-- Larry, formerly of East Greenwich, RI - "Rhode Island's Oldest Home": http://www.circa1679.com

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ajb

29 posts in 1562 days


#6 posted 1290 days ago

I am a native Phoenician, yes it is dry here, but not a consistantly dry as people make it out to be. The humidity flucuates wildly especially during the summer months, we have dry for a month or two,(Triple digit heat) then the monsoon season roles in and the humidity is unbearable then it rains for a while and the humidty goes away. I have had the experiance of cutting wood and having it crack before getting it into the truck. so anchor seal is a must. as far as special considerations I have used oil\wax many times and not had a problem, the only problem is keeping the wax from seperating when you store it in the garage. But I am far from any kind of expert on the subject. I just do things the way everyone else does them and have not had a problem. As Far as the lumber issue, the variety isn’t as good but if you are willing to put in a little leg work it isn’t thet bad i have had luck on c.l. and just networking around.
Feel free to contact me if you have any questions or just need some phoenix/arizona help

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Gene Howe

4787 posts in 1929 days


#7 posted 1290 days ago

Larry,
What part of AZ are you moving to?

-- Gene 'The true soldier fights not because he hates what is in front of him, but because he loves what is behind him.' G. K. Chesterton

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mrfixitri

53 posts in 1798 days


#8 posted 1290 days ago

The plan is to move to the Scottsdale area. But that’s not happening until our home here in Rhode Island sells first. So, it could be 6 weeks – or six months. We’ll see.

Thanks again for all the suggestions. I get spoiled up here with all the local hardwoods and sawmills. But for the better stuff and certainly the exotics, I always have it shipped in. So, I guess I’ll still have access to that. My biggest concern was the drastic change in humidity levels and what would happen to my stash when I moved.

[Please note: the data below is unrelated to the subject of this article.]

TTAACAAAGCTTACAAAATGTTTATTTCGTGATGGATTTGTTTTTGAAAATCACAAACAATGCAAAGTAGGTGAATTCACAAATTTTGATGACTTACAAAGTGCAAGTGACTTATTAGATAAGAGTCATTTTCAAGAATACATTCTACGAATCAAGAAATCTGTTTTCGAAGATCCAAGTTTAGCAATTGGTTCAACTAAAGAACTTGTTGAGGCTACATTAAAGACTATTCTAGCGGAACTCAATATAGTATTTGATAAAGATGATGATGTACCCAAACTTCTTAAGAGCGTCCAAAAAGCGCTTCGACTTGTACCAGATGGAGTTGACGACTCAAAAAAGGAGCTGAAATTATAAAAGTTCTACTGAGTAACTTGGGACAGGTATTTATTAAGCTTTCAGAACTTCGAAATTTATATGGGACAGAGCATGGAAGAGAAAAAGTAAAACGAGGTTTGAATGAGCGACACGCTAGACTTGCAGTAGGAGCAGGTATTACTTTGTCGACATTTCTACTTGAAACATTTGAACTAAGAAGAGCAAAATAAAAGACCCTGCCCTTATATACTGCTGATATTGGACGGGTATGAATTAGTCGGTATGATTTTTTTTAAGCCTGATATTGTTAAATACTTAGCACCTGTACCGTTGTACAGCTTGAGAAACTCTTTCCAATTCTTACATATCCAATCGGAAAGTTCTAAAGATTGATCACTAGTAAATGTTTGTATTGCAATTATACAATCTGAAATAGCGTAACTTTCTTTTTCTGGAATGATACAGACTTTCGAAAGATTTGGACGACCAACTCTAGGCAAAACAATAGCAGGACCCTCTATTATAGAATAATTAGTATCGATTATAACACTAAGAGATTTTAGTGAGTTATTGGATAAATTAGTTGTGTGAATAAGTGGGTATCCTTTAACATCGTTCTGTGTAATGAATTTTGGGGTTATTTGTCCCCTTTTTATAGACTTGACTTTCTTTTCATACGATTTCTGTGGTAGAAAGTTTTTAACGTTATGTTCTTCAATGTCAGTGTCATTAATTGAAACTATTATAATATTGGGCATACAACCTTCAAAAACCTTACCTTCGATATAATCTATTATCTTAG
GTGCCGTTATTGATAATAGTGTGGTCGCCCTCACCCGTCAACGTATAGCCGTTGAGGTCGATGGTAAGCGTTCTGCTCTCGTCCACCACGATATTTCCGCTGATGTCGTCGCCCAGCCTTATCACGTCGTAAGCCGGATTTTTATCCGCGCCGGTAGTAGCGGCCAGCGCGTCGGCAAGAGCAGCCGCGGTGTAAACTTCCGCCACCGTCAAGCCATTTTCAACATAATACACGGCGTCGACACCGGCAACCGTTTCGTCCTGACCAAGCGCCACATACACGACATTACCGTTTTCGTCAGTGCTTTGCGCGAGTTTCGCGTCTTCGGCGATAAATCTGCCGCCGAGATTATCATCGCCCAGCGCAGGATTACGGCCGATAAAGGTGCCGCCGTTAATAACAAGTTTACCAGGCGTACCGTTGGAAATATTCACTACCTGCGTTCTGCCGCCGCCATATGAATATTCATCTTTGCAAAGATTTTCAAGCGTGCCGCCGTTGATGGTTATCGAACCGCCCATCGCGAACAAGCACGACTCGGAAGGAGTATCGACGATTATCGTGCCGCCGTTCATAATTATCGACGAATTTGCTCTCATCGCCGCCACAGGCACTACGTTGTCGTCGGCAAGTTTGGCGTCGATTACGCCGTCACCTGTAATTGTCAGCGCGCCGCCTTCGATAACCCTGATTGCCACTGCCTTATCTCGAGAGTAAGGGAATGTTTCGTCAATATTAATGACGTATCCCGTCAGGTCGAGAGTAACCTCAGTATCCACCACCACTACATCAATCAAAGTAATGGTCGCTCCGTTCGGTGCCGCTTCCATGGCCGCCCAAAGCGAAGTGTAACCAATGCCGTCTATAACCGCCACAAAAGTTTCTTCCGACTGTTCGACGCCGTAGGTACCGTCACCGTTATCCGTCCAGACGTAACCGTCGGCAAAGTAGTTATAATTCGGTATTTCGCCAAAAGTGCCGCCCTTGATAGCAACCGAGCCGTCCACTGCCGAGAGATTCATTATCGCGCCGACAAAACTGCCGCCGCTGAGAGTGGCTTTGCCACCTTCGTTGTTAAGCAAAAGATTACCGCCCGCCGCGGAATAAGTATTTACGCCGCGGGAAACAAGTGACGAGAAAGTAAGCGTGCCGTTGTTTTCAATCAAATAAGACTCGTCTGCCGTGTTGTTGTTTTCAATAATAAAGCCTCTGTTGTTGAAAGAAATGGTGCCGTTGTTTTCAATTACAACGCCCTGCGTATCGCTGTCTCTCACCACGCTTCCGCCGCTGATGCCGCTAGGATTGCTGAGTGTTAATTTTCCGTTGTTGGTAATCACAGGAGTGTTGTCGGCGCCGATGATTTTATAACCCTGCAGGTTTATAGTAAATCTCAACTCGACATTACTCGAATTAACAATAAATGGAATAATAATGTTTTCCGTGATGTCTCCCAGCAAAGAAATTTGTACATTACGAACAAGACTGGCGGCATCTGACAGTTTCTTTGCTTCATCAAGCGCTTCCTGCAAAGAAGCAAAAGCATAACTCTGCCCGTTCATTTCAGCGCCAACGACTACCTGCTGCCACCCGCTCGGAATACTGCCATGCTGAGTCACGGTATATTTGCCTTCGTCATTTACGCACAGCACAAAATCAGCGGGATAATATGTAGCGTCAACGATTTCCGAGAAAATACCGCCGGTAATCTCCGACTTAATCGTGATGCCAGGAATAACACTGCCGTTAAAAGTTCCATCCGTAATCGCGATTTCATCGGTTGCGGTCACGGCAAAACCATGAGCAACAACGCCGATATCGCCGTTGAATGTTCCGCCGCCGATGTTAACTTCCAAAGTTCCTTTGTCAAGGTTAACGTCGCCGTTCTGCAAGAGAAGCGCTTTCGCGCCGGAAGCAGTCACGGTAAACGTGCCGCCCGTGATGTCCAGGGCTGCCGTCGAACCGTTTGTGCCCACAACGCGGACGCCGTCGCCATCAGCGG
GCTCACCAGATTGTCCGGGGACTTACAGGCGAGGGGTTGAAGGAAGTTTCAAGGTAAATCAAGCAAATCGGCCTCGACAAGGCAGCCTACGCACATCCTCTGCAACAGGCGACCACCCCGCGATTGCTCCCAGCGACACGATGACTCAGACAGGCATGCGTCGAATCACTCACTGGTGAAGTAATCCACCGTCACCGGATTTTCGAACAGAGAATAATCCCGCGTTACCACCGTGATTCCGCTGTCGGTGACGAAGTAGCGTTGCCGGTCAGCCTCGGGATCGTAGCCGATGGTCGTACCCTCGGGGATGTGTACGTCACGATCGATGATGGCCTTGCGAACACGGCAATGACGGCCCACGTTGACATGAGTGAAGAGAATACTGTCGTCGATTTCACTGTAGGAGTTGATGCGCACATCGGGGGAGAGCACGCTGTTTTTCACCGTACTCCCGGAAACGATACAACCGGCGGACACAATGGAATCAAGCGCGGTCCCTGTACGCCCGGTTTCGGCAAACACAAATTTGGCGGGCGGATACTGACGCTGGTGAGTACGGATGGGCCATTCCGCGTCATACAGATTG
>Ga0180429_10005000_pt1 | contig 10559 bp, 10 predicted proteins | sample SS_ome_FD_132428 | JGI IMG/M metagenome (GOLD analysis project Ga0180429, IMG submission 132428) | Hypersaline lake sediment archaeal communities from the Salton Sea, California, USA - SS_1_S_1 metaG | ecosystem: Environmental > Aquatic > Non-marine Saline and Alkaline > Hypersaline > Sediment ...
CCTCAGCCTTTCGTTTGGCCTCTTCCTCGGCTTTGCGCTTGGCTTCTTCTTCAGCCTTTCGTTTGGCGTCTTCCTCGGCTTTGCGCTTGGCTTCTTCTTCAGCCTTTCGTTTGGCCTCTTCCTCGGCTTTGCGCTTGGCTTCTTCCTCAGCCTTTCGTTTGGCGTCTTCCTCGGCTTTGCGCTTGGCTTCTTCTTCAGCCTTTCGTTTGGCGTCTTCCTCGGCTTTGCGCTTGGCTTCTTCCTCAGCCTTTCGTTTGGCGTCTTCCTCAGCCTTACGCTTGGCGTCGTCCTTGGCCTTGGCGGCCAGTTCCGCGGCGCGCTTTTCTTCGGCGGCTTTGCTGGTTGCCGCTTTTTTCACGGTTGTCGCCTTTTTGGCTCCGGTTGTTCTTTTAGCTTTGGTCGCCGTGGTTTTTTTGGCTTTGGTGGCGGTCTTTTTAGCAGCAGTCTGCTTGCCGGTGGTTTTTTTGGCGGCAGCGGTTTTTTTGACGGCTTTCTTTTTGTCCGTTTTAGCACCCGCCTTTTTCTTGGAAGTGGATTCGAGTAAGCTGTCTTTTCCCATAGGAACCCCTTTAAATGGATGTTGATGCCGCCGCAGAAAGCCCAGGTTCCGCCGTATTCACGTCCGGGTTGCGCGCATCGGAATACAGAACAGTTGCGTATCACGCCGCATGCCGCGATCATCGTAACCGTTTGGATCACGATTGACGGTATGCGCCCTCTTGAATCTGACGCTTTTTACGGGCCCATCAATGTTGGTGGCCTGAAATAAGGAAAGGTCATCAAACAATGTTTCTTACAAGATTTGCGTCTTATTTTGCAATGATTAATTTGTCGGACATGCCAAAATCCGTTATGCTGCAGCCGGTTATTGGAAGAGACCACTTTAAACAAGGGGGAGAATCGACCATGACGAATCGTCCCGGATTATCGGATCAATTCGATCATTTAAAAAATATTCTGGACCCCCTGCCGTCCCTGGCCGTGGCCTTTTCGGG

Do you find that there are fewer woodworkers in the southwest than in other parts of the country?

- Larry

-- Larry, formerly of East Greenwich, RI - "Rhode Island's Oldest Home": http://www.circa1679.com

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mski

411 posts in 2480 days


#9 posted 1290 days ago

I live in CA , little more humid than Scottsdale nice place by the way, I havent had a problem with finished projects but when you start cutting and sawing wood it will dry quickly and start getting a mind of its own, that said don’t start a project and wait two months to finish , thats what I find anyway.
You are going to miss the hardwood of the NE, really you are.
You are not going to miss the humidity, except for your lumber.
There is a decent place over on I 17 in Phoenix for wood, Woodworkers source.

http://www.woodworkerssource.com/index.php
Welcome to the Southwest.

-- MARK IN BOB, So. CAL

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mrfixitri

53 posts in 1798 days


#10 posted 1290 days ago

Thanks mski. I figured that Phoenix would likely have what I need. But trees do grow in nearby states, no?? Hardwoods can’t be THAT hard to come by?
Larry

-- Larry, formerly of East Greenwich, RI - "Rhode Island's Oldest Home": http://www.circa1679.com

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MedicKen

1599 posts in 1962 days


#11 posted 1290 days ago

I also live in CA, not that far from from AZ. Hardwoods are not hard to come by, its the pricing I have found to be high. My closest supplier of what I would consider decent wood is 2 hours north. What I have found is pricing is $1-3bf higher than in other parts of the country.

-- My job is to give my kids things to discuss with their therapist....medic20447@gmail.com